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J Thromb Thrombolysis. 2016 Jan;41(1):154-64. doi: 10.1007/s11239-015-1316-1.

Guidance for the evaluation and treatment of hereditary and acquired thrombophilia.

Author information

1
Department of Medicine, Intermountain Medical Center, 5121 Cottonwood Street, Murray, UT, 84157-7000, USA. scott.stevensmd@imail.org.
2
Department of Internal Medicine, University of Utah, Salt Lake City, UT, USA. scott.stevensmd@imail.org.
3
Department of Medicine, Intermountain Medical Center, 5121 Cottonwood Street, Murray, UT, 84157-7000, USA.
4
Department of Internal Medicine, University of Utah, Salt Lake City, UT, USA.
5
Beth Israel Deaconess Medical Center, Harvard Medical School, Boston, MA, USA.
6
Johns Hopkins Comprehensive Hemophilia Treatment Center, Baltimore, MD, USA.
7
Department of Medicine, Cardiovascular Research Institute of Vermont, University of Vermont, Burlington, VT, USA.
8
Department of Medicine, University of North Carolina at Chapel Hill, Chapel Hill, NC, USA.
9
Department of Medicine, McMaster University, Hamilton, ON, Canada.

Abstract

Thrombophilias are hereditary and/or acquired conditions that predispose patients to thrombosis. Testing for thrombophilia is commonly performed in patients with venous thrombosis and their relatives; however such testing usually does not provide information that impacts management and may result in harm. This manuscript, initiated by the Anticoagulation Forum, provides clinical guidance for thrombophilia testing in five clinical situations: following 1) provoked venous thromboembolism, 2) unprovoked venous thromboembolism; 3) in relatives of patients with thrombosis, 4) in female relatives of patients with thrombosis considering estrogen use; and 5) in female relatives of patients with thrombosis who are considering pregnancy. Additionally, guidance is provided regarding the timing of thrombophilia testing. The role of thrombophilia testing in arterial thrombosis and for evaluation of recurrent pregnancy loss is not addressed. Statements are based on existing guidelines and consensus expert opinion where guidelines are lacking. We recommend that thrombophilia testing not be performed in most situations. When performed, it should be used in a highly selective manner, and only in circumstances where the information obtained will influence a decision important to the patient, and outweigh the potential risks of testing. Testing should not be performed during acute thrombosis or during the initial (3-month) period of anticoagulation.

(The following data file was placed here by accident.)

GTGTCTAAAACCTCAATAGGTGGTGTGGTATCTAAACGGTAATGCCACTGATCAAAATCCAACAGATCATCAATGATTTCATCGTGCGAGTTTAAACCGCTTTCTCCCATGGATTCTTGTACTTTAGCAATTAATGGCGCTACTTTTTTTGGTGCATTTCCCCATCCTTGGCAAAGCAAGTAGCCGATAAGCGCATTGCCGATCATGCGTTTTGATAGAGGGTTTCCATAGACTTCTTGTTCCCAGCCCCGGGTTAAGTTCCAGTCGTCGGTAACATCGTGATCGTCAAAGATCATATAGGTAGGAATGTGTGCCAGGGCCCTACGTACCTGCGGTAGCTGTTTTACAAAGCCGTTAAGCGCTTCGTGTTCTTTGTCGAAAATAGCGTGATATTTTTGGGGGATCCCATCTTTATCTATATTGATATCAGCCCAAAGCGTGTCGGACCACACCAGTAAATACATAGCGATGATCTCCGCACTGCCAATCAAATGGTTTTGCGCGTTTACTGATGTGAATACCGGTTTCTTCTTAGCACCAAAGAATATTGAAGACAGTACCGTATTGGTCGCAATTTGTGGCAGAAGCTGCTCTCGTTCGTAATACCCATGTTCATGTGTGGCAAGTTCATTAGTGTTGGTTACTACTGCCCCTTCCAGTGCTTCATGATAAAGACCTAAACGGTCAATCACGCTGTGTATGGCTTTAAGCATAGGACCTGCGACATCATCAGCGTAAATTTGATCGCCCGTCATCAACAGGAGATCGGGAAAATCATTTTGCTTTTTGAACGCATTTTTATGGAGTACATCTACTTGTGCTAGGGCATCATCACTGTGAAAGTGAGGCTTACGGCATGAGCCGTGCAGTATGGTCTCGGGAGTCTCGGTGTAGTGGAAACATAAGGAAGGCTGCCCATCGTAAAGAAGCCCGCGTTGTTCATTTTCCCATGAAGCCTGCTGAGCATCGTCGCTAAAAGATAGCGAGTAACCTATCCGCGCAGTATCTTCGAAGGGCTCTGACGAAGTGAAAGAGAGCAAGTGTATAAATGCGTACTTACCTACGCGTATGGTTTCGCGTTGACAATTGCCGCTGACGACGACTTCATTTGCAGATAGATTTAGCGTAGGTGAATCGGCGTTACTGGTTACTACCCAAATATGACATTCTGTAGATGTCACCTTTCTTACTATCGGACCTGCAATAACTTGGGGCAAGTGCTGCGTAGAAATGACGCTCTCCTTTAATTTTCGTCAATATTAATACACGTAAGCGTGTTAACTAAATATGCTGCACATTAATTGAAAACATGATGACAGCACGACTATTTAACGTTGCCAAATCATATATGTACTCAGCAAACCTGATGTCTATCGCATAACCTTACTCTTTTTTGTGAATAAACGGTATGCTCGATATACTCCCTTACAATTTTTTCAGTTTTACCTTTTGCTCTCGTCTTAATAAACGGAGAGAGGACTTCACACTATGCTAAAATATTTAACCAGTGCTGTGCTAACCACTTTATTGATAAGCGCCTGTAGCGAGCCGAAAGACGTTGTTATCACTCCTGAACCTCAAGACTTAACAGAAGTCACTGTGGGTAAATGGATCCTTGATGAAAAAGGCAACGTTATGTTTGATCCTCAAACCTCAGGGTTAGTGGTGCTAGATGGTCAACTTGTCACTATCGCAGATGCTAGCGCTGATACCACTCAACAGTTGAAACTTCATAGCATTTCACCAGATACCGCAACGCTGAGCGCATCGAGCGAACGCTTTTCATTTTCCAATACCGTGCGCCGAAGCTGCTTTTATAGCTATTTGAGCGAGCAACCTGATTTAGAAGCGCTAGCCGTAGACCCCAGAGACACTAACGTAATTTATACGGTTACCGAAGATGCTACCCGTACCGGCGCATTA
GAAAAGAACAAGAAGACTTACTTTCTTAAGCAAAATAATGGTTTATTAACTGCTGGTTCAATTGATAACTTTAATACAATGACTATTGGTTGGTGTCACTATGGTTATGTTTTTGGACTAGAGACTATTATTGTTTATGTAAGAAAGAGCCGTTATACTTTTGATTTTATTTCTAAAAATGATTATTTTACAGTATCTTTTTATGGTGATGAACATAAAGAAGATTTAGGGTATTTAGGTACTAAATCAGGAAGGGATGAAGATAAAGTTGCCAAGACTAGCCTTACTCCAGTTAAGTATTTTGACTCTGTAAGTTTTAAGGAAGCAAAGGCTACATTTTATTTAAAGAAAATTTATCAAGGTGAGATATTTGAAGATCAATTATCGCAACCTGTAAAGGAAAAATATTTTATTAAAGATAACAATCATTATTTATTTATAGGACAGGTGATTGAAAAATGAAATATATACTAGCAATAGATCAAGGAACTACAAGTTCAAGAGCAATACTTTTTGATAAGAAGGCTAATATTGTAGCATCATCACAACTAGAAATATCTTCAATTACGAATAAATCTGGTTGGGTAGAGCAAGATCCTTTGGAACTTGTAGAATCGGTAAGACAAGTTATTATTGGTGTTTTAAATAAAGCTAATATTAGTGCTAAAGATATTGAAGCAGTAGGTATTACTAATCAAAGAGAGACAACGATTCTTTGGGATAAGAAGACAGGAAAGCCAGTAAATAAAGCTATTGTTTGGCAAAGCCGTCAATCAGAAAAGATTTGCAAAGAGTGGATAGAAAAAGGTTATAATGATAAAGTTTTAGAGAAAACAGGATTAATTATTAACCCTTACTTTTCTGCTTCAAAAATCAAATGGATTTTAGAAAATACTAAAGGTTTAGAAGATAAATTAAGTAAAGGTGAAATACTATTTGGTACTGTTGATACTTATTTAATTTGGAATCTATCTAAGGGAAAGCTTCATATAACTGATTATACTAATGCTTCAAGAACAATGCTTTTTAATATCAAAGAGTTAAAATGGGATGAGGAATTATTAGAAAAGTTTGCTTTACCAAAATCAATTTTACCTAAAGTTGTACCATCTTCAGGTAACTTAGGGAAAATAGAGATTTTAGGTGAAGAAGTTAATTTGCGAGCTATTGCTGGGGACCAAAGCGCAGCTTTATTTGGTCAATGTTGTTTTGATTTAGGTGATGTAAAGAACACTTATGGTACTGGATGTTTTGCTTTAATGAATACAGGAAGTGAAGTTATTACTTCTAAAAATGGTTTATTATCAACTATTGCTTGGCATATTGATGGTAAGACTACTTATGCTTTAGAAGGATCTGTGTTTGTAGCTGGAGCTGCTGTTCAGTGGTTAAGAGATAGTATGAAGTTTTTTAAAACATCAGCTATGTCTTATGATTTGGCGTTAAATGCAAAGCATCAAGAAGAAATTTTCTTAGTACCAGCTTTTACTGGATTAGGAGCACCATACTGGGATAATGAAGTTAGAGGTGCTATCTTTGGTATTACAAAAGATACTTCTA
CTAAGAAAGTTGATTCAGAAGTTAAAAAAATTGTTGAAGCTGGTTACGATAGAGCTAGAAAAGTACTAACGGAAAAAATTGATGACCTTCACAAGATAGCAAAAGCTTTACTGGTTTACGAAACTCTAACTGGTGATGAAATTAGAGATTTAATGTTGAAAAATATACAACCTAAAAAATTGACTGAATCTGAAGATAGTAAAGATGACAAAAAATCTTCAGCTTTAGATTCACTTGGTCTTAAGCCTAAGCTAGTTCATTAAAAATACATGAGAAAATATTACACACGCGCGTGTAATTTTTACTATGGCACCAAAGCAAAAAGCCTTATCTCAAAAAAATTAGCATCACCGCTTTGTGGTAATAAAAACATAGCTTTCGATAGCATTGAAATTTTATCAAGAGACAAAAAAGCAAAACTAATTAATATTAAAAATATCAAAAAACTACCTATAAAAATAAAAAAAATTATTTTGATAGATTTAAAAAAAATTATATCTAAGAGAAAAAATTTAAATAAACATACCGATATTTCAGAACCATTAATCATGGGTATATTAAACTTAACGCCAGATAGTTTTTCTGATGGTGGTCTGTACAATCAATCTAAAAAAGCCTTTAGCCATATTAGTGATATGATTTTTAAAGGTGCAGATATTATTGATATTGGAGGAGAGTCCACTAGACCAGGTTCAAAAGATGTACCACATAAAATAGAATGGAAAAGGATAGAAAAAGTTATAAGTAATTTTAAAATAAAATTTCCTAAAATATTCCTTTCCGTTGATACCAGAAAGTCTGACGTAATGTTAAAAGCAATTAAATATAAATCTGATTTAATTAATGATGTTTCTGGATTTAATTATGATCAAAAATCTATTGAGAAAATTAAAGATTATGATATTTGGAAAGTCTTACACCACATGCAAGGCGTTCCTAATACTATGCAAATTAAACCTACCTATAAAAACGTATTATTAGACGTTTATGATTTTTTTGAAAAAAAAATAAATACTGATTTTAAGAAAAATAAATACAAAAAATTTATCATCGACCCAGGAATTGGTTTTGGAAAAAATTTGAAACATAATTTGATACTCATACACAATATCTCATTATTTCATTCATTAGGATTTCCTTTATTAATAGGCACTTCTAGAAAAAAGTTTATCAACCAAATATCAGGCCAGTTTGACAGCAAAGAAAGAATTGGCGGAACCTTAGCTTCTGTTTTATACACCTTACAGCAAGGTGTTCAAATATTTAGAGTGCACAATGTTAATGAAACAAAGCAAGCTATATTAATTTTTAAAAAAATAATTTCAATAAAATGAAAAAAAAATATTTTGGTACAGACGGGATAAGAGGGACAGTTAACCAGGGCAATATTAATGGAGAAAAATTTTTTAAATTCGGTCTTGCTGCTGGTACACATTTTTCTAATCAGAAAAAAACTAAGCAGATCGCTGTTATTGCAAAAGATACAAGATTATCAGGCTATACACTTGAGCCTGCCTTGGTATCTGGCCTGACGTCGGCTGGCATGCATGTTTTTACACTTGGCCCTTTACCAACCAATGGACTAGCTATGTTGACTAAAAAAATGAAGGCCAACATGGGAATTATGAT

KEYWORDS:

Antiphospholipid syndrome; Hereditary thrombophilia; Risk factors; Thrombophilia; Venous thromboembolism

PMID:
26780744
PMCID:
PMC4715840
DOI:
10.1007/s11239-015-1316-1
[Indexed for MEDLINE]
Free PMC Article

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